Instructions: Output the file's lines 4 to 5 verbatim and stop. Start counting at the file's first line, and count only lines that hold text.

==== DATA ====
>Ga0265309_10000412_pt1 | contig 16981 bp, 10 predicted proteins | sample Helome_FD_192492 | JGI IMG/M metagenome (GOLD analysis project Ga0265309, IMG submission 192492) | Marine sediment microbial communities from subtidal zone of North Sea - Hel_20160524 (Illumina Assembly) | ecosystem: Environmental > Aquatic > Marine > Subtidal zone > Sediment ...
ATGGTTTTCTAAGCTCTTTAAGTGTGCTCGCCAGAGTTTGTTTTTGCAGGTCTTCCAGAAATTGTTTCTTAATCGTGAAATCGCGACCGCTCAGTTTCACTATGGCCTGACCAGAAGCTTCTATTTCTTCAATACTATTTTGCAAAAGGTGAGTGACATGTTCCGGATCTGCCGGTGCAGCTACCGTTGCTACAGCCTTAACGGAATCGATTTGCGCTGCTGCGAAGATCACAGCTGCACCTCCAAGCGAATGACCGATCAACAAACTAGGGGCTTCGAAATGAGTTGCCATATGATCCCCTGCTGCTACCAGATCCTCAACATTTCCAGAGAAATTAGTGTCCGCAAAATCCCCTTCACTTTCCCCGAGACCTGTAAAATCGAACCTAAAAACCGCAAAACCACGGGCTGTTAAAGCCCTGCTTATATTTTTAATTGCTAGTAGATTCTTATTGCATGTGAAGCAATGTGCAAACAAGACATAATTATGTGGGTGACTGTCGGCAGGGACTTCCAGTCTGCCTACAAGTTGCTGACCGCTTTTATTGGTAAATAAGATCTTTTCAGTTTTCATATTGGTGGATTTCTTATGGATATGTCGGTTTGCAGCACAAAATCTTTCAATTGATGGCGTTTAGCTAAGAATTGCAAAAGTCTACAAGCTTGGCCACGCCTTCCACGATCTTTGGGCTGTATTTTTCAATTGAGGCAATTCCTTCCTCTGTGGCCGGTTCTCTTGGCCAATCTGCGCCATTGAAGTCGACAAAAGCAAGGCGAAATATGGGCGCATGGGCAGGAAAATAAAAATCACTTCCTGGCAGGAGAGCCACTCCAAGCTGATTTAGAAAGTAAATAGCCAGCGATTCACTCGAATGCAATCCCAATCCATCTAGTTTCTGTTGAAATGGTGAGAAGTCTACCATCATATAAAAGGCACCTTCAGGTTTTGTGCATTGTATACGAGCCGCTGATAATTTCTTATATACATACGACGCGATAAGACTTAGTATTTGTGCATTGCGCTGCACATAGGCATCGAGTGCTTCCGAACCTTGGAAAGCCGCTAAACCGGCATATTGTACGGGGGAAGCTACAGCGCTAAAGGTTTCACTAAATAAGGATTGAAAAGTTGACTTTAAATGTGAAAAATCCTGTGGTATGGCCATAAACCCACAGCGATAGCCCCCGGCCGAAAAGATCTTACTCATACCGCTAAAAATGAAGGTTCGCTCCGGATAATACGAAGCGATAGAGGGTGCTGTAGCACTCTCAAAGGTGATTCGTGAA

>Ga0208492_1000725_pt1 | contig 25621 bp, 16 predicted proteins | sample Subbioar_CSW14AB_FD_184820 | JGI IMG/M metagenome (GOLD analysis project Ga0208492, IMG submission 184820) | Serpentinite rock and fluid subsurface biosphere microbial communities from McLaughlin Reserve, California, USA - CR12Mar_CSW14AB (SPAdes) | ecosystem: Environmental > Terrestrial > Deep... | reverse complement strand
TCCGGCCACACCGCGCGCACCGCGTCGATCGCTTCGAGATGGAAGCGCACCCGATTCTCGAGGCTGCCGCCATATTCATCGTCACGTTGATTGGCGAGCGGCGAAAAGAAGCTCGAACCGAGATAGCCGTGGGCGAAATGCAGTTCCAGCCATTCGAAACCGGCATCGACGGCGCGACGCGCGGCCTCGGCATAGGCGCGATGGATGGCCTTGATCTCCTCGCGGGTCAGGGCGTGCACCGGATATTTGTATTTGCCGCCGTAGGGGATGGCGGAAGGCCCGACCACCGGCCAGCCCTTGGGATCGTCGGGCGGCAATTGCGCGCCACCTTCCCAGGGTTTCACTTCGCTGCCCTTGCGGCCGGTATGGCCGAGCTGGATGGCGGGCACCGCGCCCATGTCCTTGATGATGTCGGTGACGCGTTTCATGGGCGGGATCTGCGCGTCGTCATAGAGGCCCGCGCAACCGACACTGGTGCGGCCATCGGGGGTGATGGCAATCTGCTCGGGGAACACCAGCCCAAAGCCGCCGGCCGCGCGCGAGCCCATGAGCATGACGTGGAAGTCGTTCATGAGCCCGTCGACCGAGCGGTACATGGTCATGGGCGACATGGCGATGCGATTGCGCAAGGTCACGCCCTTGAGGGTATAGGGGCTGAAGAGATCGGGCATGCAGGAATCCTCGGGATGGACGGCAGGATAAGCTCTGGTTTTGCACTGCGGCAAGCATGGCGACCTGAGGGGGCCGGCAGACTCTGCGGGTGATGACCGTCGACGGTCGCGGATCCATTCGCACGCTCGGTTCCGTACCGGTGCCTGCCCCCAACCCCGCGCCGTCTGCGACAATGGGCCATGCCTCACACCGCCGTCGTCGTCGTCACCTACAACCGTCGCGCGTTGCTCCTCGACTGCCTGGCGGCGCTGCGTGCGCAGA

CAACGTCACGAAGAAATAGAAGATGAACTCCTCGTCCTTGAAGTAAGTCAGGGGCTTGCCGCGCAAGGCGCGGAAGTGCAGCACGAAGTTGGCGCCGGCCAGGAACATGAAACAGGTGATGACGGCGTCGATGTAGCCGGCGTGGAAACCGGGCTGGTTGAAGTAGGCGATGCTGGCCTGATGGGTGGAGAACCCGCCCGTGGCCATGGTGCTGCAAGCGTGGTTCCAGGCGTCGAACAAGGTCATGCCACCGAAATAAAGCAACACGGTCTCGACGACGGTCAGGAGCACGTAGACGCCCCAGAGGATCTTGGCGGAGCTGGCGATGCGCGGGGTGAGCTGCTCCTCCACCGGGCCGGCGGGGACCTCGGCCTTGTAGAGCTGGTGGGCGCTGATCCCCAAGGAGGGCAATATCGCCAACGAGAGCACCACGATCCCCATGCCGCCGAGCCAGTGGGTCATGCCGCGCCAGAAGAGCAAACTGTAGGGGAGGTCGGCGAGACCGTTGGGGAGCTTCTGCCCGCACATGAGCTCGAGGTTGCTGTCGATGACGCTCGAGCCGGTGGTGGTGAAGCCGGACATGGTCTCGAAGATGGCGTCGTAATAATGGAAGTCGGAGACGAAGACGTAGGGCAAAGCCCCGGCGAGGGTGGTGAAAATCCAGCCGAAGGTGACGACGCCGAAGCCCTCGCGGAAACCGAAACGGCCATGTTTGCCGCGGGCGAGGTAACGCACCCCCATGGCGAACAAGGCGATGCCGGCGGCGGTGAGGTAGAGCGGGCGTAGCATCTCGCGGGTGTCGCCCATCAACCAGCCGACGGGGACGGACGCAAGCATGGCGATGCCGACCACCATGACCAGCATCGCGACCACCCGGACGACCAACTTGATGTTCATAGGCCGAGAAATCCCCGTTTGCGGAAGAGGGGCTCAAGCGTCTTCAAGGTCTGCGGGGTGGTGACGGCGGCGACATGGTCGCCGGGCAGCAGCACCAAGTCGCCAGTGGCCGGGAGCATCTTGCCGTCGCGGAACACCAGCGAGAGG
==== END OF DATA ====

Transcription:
TCCGGCCACACCGCGCGCACCGCGTCGATCGCTTCGAGATGGAAGCGCACCCGATTCTCGAGGCTGCCGCCATATTCATCGTCACGTTGATTGGCGAGCGGCGAAAAGAAGCTCGAACCGAGATAGCCGTGGGCGAAATGCAGTTCCAGCCATTCGAAACCGGCATCGACGGCGCGACGCGCGGCCTCGGCATAGGCGCGATGGATGGCCTTGATCTCCTCGCGGGTCAGGGCGTGCACCGGATATTTGTATTTGCCGCCGTAGGGGATGGCGGAAGGCCCGACCACCGGCCAGCCCTTGGGATCGTCGGGCGGCAATTGCGCGCCACCTTCCCAGGGTTTCACTTCGCTGCCCTTGCGGCCGGTATGGCCGAGCTGGATGGCGGGCACCGCGCCCATGTCCTTGATGATGTCGGTGACGCGTTTCATGGGCGGGATCTGCGCGTCGTCATAGAGGCCCGCGCAACCGACACTGGTGCGGCCATCGGGGGTGATGGCAATCTGCTCGGGGAACACCAGCCCAAAGCCGCCGGCCGCGCGCGAGCCCATGAGCATGACGTGGAAGTCGTTCATGAGCCCGTCGACCGAGCGGTACATGGTCATGGGCGACATGGCGATGCGATTGCGCAAGGTCACGCCCTTGAGGGTATAGGGGCTGAAGAGATCGGGCATGCAGGAATCCTCGGGATGGACGGCAGGATAAGCTCTGGTTTTGCACTGCGGCAAGCATGGCGACCTGAGGGGGCCGGCAGACTCTGCGGGTGATGACCGTCGACGGTCGCGGATCCATTCGCACGCTCGGTTCCGTACCGGTGCCTGCCCCCAACCCCGCGCCGTCTGCGACAATGGGCCATGCCTCACACCGCCGTCGTCGTCGTCACCTACAACCGTCGCGCGTTGCTCCTCGACTGCCTGGCGGCGCTGCGTGCGCAGA

CAACGTCACGAAGAAATAGAAGATGAACTCCTCGTCCTTGAAGTAAGTCAGGGGCTTGCCGCGCAAGGCGCGGAAGTGCAGCACGAAGTTGGCGCCGGCCAGGAACATGAAACAGGTGATGACGGCGTCGATGTAGCCGGCGTGGAAACCGGGCTGGTTGAAGTAGGCGATGCTGGCCTGATGGGTGGAGAACCCGCCCGTGGCCATGGTGCTGCAAGCGTGGTTCCAGGCGTCGAACAAGGTCATGCCACCGAAATAAAGCAACACGGTCTCGACGACGGTCAGGAGCACGTAGACGCCCCAGAGGATCTTGGCGGAGCTGGCGATGCGCGGGGTGAGCTGCTCCTCCACCGGGCCGGCGGGGACCTCGGCCTTGTAGAGCTGGTGGGCGCTGATCCCCAAGGAGGGCAATATCGCCAACGAGAGCACCACGATCCCCATGCCGCCGAGCCAGTGGGTCATGCCGCGCCAGAAGAGCAAACTGTAGGGGAGGTCGGCGAGACCGTTGGGGAGCTTCTGCCCGCACATGAGCTCGAGGTTGCTGTCGATGACGCTCGAGCCGGTGGTGGTGAAGCCGGACATGGTCTCGAAGATGGCGTCGTAATAATGGAAGTCGGAGACGAAGACGTAGGGCAAAGCCCCGGCGAGGGTGGTGAAAATCCAGCCGAAGGTGACGACGCCGAAGCCCTCGCGGAAACCGAAACGGCCATGTTTGCCGCGGGCGAGGTAACGCACCCCCATGGCGAACAAGGCGATGCCGGCGGCGGTGAGGTAGAGCGGGCGTAGCATCTCGCGGGTGTCGCCCATCAACCAGCCGACGGGGACGGACGCAAGCATGGCGATGCCGACCACCATGACCAGCATCGCGACCACCCGGACGACCAACTTGATGTTCATAGGCCGAGAAATCCCCGTTTGCGGAAGAGGGGCTCAAGCGTCTTCAAGGTCTGCGGGGTGGTGACGGCGGCGACATGGTCGCCGGGCAGCAGCACCAAGTCGCCAGTGGCCGGGAGCATCTTGCCGTCGCGGAACACCAGCGAGAGG